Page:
“Poverty is not a problem “as well.” Poverty is the problem to be prioritized.”
I turned right onto an unkempt brick road, swerving around potholes, head whirling towards the burnt, uninhabitable apartment building on the left and neglected landscaping on the right, finally settling on a white house with four white columns and a porch swing protecting the front door. Welcome home.
This summer, I worked and lived in downtown Helena-West Helena, Arkansas at Thrive: a mission-driven graphic design firm aiming to increase economic mobility and decrease rural brain drain in the Mississippi Delta. In addition to its extremely affordable design services, Thrive offers free business development workshops, business planning and strategy services, and start-up office space. To help Thrive with this mission of small business creation, my job as an intern involved researching economic leakage in the area by interviewing local business owners and community leaders and analyzing various industry reports and profiles. Economic leakage refers to the gap between an area’s aggregate demand for a product and the aggregate supply—in other words, the dollar difference between how much of something Helena’s population wants and how much Helena’s businesses offer. The goal of said research was to identify what types of businesses could be successful in Helena, and I completed a 22-page report delineating my findings concerning the massive retail gaps in various industries. For example, there is currently over $4 million of unmet demand for full-service restaurants in Helena and over $10 million for health and personal care stores—all of which could be retained and funneled back into the local economy. Identifying these gaps is especially important in a place like Helena because plugging economic leakage is one of scholars’ key recommendations for boosting rural economies. Analyzing such important data and assembling my report was a rewarding experience as an economics major; the process of doing so required community immersion that yielded larger insight about my temporary home and impoverished areas in general.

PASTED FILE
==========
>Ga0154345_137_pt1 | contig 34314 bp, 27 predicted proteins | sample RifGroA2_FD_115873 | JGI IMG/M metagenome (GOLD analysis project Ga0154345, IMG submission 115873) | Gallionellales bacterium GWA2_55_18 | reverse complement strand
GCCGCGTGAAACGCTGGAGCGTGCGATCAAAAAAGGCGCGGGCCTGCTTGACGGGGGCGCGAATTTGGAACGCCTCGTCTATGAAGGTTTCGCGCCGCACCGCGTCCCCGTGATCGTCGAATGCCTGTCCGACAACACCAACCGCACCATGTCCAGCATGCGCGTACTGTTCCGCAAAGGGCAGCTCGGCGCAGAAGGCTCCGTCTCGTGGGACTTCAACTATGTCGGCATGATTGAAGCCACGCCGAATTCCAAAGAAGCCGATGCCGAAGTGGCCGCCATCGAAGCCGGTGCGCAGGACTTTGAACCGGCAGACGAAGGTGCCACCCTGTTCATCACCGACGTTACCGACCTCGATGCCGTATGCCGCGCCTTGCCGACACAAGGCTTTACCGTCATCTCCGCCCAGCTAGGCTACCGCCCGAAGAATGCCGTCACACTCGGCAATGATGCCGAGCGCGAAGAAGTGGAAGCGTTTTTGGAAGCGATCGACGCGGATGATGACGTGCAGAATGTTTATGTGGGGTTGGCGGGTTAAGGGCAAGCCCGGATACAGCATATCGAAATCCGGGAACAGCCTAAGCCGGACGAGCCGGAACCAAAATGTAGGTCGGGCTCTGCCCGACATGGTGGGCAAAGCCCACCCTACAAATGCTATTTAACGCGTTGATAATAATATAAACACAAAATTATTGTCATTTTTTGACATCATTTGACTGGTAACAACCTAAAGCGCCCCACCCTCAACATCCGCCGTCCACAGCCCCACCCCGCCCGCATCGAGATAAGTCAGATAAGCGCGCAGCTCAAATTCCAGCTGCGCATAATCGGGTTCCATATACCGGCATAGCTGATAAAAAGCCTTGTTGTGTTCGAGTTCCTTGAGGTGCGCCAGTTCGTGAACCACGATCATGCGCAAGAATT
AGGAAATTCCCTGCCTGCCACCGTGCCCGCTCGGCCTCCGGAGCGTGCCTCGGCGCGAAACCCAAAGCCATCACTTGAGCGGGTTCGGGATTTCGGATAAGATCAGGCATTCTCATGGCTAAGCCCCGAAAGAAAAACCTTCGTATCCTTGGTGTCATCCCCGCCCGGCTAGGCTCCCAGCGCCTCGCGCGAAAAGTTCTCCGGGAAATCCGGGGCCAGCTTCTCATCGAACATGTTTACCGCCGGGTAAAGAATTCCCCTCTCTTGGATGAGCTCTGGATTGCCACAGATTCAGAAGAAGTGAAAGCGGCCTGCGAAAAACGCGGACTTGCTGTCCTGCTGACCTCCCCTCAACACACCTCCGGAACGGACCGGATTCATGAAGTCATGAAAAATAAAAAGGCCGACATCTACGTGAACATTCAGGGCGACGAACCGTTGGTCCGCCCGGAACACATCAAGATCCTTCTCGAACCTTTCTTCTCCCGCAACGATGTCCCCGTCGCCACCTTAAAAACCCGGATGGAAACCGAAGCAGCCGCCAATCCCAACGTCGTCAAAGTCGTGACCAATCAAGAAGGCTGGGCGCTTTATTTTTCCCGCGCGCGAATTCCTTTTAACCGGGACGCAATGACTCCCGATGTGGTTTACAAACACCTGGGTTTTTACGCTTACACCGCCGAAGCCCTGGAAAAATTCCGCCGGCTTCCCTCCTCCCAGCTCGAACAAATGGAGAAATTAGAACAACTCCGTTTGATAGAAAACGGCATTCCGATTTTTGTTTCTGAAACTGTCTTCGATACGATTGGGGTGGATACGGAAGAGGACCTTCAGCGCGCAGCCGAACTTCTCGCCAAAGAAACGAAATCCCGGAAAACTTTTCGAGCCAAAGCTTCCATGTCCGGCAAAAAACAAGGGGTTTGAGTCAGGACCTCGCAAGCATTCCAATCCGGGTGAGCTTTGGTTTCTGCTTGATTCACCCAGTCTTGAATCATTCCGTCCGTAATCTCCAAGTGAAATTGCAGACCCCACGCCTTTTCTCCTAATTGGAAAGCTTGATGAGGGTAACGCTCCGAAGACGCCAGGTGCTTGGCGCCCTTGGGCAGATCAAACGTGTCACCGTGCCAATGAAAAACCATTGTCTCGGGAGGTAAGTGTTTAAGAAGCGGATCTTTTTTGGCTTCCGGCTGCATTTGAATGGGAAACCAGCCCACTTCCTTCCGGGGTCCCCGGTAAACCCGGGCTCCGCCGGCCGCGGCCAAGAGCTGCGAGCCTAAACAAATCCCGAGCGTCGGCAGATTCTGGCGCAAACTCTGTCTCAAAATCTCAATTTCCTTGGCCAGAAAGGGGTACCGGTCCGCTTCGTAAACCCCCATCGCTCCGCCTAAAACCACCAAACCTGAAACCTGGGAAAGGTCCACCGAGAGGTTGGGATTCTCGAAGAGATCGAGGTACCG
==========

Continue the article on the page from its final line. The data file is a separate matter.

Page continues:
In a rural town where 42% of residents live in poverty (almost three times the national poverty rate), where black poverty is preponderant and white poverty is nearly nonexistent, and where choosing whether to live in ‘Helena’ or ‘West Helena’ is not a choice, but predetermined by one’s race and income level, agencies and individuals committed to community development are crucial to reaching the brighter future its population envisions. The road to this future, however, is divergent. It’s split in half with race and class at its center, segregating white from black and rich from poor, rendering collaboration and inclusion impossible. Though these roads seem to lead to the same place—a more vibrant, bustling Helena—the paths wind and weave in different directions, getting guidance from different sources, finding hope in different solutions. This broken road is the image that whizzed through my mind on multiple occasions as I tried to traverse the very distinctive, very isolated planes of the community.
Sitting in a boardroom with the mayor across from me and commissioners and entrepreneurs on either side, I listened to ideas and opinions about how to make Helena more attractive to the American Queen steamboat passengers who visited a couple of Sundays out of the year. They droned on about the aesthetically displeasing areas to be avoided, the complex science of the bus route, and promising locations for installing blues-blaring speakers. Bearing the hot summer heat on Cherry Street, I walked from store to store talking to business owners about building dilapidation and advertising strategies and population decline and crime and, as I heard this summer, “poverty, is a problem, too.”
Leaping over to the other side of the road, I served as a group leader for six to nine-year-olds, all African American, most dropping daily hints and innuendos about familial disruption, food insecurity, and other poverty-related concerns: “I can get another lunch to take home for dinner? I can get another granola bar?” … “Why don’t y’all have breakfast, too? I don’t eat before coming here, I’m starved!” … “How come you don’t have kids yet? You’re old, you’re 21!” … “I have four siblings on my momma’s side, and I don’t even know how many on my dad’s.” … “Can you take me home? I don’t have a ride, and I live far.”